My brief intro to the Thai language.

There’s a million websites that claim to be able to teach you a new language. I’ve tried to utilize these resources, but as always, immersion and in-person teachers are the tride-and-true way to go.

I’ve been learning plenty of daily, home-use kind of words, but am now attempting to learn more “work” words for communicating with my co-workers at the media company where I work.

The Thai language is actually much simpler (in structure) than the English language. After being overwhelmed by the gigantic alphabet and the talk about the scary “tonal” aspect to the language (like Chinese, but completely different), the way one puts together sentences came as a relief.

Example:

English: “There is a lot of traffic on this road today.”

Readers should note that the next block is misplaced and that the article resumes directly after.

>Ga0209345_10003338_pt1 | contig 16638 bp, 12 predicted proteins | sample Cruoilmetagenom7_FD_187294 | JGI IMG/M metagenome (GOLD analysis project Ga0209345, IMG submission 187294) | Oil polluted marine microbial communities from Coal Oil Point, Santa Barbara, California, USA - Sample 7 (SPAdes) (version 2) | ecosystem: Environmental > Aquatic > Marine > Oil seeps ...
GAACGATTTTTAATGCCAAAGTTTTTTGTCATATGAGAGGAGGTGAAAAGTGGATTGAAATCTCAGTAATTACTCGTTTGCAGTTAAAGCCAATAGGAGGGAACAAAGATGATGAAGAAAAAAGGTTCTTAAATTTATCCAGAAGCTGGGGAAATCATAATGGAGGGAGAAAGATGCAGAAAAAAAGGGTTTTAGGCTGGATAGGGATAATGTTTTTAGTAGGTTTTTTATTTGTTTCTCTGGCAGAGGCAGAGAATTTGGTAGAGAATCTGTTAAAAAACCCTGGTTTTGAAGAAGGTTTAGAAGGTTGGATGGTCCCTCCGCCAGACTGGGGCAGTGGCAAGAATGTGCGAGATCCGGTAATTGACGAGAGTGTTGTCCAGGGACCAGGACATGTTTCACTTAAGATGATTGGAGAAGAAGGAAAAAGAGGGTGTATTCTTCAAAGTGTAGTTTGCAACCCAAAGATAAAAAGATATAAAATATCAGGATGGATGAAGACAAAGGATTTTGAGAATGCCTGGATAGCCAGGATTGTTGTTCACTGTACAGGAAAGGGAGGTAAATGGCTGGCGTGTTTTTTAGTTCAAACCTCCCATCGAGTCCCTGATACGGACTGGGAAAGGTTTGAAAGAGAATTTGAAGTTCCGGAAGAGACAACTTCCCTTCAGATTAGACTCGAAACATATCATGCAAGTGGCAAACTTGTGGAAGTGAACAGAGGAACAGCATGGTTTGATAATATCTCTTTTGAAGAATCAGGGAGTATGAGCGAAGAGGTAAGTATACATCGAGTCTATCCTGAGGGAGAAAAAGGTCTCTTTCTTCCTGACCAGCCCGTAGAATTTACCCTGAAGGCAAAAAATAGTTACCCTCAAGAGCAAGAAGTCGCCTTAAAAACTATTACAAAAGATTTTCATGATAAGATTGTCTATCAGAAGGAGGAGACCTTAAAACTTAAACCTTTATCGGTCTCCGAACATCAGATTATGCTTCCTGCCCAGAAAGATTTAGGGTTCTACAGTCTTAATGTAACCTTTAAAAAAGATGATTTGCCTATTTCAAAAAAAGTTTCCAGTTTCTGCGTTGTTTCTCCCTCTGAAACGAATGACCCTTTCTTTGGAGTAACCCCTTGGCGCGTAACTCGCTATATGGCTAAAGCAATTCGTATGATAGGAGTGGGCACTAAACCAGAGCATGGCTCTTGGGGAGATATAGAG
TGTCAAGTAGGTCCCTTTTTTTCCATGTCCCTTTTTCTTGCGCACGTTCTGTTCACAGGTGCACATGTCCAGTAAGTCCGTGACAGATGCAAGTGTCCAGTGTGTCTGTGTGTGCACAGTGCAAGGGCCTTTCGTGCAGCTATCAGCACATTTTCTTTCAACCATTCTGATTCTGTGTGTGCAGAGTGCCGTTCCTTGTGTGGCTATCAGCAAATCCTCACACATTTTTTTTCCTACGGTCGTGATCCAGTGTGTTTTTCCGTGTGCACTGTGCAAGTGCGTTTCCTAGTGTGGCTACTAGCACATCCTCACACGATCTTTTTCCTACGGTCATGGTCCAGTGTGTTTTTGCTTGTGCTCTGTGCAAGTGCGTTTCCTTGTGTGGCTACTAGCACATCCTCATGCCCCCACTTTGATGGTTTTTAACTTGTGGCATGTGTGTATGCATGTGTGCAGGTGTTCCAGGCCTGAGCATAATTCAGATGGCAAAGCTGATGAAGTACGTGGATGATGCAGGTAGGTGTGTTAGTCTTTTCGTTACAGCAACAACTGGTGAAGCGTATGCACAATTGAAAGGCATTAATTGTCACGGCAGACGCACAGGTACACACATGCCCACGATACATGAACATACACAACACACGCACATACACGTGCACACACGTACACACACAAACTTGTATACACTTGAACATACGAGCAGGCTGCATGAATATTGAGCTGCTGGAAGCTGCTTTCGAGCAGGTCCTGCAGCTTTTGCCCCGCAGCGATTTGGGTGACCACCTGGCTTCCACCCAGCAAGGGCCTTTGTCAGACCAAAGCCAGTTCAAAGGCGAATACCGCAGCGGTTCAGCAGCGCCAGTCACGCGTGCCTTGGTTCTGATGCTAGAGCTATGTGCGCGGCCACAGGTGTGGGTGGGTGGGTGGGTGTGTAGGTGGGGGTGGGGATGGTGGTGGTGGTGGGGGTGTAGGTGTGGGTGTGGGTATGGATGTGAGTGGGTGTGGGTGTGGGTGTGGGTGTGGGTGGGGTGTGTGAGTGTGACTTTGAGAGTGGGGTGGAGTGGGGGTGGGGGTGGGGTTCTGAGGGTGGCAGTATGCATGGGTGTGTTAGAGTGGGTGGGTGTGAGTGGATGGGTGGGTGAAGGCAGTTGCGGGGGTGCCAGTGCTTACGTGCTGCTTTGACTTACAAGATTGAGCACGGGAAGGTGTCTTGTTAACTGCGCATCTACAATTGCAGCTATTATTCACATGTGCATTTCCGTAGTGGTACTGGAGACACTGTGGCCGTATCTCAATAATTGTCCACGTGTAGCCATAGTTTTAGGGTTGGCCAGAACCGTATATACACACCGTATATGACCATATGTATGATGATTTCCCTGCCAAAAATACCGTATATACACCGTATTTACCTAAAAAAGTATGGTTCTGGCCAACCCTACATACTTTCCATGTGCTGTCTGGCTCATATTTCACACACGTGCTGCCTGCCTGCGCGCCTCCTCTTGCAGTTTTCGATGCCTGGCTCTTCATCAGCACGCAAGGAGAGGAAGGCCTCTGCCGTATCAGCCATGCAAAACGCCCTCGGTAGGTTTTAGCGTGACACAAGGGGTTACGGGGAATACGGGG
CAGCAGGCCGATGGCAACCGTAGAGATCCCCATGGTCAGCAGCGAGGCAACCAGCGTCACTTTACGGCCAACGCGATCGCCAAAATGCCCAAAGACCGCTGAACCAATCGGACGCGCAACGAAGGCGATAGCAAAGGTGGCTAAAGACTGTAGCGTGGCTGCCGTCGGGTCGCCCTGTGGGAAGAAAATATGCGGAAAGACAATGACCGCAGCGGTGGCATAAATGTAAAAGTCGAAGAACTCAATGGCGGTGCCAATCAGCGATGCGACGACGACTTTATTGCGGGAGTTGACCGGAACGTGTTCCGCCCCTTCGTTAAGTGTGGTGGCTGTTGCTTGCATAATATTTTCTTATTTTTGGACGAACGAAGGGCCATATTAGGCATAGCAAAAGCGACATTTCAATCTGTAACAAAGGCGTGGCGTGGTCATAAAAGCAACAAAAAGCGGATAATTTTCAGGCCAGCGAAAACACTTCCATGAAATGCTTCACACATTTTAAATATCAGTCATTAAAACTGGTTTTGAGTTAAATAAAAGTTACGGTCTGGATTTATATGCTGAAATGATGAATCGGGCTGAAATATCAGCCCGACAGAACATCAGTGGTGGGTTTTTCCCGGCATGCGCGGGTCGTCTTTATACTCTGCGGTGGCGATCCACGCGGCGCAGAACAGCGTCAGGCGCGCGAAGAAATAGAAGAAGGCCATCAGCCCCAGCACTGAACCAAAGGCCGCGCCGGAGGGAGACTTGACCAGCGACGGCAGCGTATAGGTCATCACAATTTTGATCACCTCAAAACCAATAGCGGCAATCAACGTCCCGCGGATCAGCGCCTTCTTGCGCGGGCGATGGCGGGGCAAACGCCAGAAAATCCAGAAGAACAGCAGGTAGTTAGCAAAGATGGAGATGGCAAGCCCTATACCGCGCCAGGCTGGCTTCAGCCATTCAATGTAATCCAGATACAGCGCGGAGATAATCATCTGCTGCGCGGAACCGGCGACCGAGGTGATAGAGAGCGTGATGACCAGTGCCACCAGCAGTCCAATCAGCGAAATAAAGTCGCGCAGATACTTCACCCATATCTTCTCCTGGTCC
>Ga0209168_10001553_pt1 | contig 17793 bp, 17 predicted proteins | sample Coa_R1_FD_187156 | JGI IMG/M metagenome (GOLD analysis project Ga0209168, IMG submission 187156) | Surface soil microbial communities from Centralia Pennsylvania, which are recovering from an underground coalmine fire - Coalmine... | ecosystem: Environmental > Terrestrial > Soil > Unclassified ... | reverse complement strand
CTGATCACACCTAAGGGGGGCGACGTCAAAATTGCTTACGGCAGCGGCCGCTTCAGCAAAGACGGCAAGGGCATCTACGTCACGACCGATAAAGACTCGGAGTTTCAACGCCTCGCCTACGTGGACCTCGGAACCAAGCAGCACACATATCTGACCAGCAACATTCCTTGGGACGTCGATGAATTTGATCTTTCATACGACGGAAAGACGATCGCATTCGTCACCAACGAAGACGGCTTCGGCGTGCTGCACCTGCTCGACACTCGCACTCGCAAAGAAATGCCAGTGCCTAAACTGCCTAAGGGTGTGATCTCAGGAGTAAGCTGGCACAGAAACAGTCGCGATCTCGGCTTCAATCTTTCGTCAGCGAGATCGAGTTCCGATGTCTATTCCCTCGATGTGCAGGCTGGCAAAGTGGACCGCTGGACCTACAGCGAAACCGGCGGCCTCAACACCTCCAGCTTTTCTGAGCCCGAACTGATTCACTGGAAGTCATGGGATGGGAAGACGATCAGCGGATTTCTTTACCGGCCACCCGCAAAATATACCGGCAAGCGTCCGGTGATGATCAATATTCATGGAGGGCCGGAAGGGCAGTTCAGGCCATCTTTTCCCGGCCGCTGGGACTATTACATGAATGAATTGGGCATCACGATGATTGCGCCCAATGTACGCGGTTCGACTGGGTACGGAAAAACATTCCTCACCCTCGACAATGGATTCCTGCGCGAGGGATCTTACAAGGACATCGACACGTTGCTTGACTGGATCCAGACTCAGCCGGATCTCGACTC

Thai: “Today traffic very much.” or “Wan-hee rot-it maak.”

This makes constructing sentences fairly easy, once you can obtain some vocabulary of course.

Most useful words I’ve learned so far:

Sawat-dee Ka (or Krap if you’re a dude) = Hi, how’s it going, good morning, good afternoon, good evening, bye, see you later, welcome.

Khob-Khuhn-Ka = Thanks/Excuse me

Dai/chai = yes, you’re right, exactly

Ka = Ya, go on, ok

Mai = no.

Maak = very much, many, a lot (can be combined with pretty much anything)

Nit-noi = a little

Thai lai? = How much? (price)

Aroi = delicious.

phet = spicy

Khao = rice

Pak = veggies

Man-saw-we-rot = vegetarian

Mai sai ___ = don’t put ____ in. (for allergies)

Food words are the most useful, since Thais love to talk about their food and have you try it. Plus they usually know the English words for “taste” so you’ll be trying all kinds of things (both “aroi” and “mai aroi.”)

Advertisements